This is mostly due to the fact that broth is usually recommended by doctors to help ease the effects of morning sickness and nausea during pregnancy.
It also helps when dealing with a loss of appetite as it somewhat bypasses that problem by being a drinkable source of most of the necessary daily nutrients.
And most of it comes from cooked off bone marrow, the best of which is said to be that of beef bones.
9. Carrot juice
Orange juice isn’t the only ‘orange’ juice that’s good for you, carrots are a healthy alternative too.
That’s because carrots are rich in all sorts of vitamins, nutrients, and antioxidants, namely calcium and vitamins C, A, and E, each of which play vital roles in promoting healthier bodily function.
The one downside is that not a lot of places sell carrot juice individually, not pasteurized at least and the pasteurized ones usually come in a mix of stronger fruits.
That’s why you’ll have to fire up that juicer of yours to get what you need, but make sure to clean the carrots before you start and pasteurize the juice after by boiling it and allowing it to cool down afterward.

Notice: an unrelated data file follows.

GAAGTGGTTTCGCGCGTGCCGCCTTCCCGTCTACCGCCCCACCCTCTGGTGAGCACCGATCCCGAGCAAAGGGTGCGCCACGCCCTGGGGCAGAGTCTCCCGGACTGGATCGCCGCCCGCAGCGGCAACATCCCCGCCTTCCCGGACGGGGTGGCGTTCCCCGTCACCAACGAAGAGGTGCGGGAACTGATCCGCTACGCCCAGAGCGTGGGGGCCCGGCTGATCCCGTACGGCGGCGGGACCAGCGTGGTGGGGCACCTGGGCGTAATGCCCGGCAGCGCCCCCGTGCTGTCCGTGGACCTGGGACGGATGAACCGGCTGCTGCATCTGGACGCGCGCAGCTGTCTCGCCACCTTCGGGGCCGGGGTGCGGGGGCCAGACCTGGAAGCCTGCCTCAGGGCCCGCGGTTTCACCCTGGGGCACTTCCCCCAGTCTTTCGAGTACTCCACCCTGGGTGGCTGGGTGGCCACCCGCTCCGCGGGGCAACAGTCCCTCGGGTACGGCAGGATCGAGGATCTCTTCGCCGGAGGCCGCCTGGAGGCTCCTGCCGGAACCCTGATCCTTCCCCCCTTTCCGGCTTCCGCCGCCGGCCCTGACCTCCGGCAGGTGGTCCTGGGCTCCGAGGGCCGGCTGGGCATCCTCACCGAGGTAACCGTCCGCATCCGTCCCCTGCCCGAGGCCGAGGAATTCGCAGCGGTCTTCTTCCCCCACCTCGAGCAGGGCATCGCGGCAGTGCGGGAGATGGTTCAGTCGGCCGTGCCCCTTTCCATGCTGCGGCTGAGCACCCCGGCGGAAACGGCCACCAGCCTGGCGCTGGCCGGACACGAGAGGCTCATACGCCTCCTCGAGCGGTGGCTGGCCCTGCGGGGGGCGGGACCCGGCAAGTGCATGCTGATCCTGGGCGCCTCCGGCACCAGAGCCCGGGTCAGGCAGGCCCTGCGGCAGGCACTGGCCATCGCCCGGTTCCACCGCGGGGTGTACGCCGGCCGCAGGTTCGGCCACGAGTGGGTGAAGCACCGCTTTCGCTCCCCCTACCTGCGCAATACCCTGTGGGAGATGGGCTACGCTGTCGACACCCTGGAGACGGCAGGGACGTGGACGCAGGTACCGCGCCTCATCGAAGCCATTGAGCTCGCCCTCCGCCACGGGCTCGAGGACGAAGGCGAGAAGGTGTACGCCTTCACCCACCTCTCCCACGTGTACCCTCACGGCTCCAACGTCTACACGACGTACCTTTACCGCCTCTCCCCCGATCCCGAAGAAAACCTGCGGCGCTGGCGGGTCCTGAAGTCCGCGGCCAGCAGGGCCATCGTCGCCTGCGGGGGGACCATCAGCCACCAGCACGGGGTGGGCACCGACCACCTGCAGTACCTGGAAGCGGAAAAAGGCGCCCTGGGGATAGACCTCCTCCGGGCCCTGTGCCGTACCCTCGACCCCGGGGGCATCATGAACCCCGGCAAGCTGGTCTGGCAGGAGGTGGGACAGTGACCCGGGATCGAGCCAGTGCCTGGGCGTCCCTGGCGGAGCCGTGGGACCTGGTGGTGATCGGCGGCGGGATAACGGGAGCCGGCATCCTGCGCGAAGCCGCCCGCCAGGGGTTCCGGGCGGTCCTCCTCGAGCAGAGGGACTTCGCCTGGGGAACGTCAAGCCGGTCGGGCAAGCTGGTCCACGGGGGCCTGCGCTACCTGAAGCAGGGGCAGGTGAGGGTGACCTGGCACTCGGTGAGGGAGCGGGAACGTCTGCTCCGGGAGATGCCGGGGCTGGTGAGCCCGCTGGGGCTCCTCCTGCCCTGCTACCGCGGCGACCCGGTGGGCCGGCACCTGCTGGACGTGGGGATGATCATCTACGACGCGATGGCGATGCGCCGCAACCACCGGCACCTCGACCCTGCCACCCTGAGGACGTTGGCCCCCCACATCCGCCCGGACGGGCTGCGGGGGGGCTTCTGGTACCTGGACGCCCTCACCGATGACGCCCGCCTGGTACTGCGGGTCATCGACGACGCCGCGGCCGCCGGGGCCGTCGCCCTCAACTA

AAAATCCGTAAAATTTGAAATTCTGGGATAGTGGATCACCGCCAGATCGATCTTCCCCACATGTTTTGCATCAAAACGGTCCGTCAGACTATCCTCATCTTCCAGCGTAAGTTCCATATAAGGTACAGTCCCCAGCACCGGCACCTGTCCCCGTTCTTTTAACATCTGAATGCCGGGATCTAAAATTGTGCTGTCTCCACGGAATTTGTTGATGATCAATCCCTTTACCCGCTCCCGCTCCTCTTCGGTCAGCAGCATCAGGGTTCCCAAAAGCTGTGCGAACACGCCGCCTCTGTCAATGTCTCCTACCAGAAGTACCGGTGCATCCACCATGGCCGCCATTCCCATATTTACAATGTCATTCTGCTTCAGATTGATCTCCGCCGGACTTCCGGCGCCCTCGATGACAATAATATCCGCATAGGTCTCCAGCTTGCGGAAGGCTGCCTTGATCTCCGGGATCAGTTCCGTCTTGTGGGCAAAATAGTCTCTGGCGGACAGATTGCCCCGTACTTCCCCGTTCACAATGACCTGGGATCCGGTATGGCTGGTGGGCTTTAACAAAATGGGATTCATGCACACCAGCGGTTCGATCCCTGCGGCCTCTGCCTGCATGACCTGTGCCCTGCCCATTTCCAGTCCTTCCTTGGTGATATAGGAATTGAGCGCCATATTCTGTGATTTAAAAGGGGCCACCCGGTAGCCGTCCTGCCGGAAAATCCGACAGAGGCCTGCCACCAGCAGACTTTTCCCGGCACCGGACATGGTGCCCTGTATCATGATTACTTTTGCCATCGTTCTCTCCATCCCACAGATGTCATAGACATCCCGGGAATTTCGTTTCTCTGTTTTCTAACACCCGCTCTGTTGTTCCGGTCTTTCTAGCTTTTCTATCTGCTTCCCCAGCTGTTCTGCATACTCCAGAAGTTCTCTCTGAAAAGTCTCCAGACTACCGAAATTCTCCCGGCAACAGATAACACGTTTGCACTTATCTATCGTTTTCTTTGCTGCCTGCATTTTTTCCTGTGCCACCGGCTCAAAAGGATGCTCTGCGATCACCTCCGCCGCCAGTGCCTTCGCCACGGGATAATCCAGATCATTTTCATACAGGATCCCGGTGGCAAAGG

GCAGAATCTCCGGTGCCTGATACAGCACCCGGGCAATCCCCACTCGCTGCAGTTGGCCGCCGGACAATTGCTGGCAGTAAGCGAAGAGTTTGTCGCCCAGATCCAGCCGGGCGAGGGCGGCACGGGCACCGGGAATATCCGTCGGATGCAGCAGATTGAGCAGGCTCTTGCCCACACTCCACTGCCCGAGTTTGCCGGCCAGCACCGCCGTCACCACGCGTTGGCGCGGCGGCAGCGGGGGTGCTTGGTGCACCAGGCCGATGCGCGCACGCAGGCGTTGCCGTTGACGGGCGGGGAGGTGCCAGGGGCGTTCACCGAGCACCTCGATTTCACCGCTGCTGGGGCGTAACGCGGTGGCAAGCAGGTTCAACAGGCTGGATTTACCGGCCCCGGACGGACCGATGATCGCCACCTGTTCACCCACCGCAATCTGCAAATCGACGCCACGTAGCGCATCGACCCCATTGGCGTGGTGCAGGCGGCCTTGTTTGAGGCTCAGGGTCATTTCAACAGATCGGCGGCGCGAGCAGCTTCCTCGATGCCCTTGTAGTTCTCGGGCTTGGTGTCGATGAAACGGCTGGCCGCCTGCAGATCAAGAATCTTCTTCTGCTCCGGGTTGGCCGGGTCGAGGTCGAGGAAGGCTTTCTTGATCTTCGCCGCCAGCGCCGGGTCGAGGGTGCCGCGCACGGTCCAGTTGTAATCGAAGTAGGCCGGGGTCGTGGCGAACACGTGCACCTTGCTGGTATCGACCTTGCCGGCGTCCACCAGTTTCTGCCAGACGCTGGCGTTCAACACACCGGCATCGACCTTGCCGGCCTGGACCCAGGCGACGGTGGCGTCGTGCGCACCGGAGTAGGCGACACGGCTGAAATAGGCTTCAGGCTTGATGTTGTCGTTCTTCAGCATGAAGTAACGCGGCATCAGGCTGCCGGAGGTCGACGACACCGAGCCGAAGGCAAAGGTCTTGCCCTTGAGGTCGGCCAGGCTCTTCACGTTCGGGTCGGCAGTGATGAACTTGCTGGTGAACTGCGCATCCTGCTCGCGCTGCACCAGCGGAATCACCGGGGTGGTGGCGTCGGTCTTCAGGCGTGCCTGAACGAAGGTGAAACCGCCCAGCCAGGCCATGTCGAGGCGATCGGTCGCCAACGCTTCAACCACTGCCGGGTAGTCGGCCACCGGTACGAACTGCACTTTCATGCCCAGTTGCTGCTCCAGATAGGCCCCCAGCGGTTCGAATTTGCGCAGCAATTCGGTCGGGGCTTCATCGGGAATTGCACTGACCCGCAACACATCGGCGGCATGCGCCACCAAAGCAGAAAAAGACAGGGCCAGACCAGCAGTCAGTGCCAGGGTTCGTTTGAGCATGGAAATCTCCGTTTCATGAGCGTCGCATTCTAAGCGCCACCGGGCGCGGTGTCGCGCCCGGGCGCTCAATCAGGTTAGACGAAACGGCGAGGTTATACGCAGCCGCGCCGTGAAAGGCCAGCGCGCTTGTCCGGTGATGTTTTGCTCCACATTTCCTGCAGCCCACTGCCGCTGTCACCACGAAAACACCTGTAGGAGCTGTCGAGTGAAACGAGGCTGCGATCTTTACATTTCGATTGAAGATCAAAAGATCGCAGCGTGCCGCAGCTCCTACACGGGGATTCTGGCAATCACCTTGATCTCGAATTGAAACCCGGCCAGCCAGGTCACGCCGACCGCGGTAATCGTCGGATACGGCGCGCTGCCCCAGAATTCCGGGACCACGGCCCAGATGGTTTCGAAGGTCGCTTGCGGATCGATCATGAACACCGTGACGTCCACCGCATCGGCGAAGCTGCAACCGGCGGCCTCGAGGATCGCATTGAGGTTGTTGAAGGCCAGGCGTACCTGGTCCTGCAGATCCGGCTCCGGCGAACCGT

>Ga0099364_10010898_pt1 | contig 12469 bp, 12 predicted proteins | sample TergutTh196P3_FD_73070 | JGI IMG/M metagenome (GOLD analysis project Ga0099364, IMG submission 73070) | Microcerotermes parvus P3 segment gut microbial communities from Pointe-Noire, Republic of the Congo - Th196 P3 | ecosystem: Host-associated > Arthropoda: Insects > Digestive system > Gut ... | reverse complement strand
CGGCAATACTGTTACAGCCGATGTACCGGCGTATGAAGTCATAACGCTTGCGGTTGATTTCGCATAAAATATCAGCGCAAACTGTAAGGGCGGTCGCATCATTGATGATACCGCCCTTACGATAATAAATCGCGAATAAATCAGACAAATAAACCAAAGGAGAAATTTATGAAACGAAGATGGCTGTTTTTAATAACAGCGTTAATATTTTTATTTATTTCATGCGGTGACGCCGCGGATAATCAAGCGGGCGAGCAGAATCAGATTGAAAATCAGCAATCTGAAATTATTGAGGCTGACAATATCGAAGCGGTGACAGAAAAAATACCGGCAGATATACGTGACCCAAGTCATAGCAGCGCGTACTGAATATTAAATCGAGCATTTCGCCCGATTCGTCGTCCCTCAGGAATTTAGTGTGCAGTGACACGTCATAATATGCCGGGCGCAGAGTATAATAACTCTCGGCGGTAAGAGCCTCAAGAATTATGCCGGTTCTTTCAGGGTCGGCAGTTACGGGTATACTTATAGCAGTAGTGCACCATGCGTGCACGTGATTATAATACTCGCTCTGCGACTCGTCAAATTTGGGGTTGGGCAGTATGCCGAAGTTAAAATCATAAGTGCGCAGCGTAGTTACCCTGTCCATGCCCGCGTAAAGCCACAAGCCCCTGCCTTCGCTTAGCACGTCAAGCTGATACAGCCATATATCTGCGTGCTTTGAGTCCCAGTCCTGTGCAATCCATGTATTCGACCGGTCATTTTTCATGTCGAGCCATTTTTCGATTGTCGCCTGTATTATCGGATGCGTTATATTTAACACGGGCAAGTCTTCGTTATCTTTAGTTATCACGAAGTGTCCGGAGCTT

Then, when it’s all done, you can finally enjoy your healthy cup of a very tasty veggie juice.
10. Seltzers and mineral water
While carbonated soft drinks might not be recommended for pregnant mothers, regular carbonated water is the opposite.
While a daily intake is not recommended, the bubbles from the drinks may provide a soothing effect on your intestines, helping with digestion, the feeling of being bloated, as well as different forms of nausea and morning sickness.
Too much of it might have the opposite effect and end up making you sick, but as long as you sip it slowly and don’t drink too much, too often, you should be fine.
11. Coconut Water
And, lastly, on the list of what to drink when pregnant, is the slightly pricier, but very beneficial option of coconut water.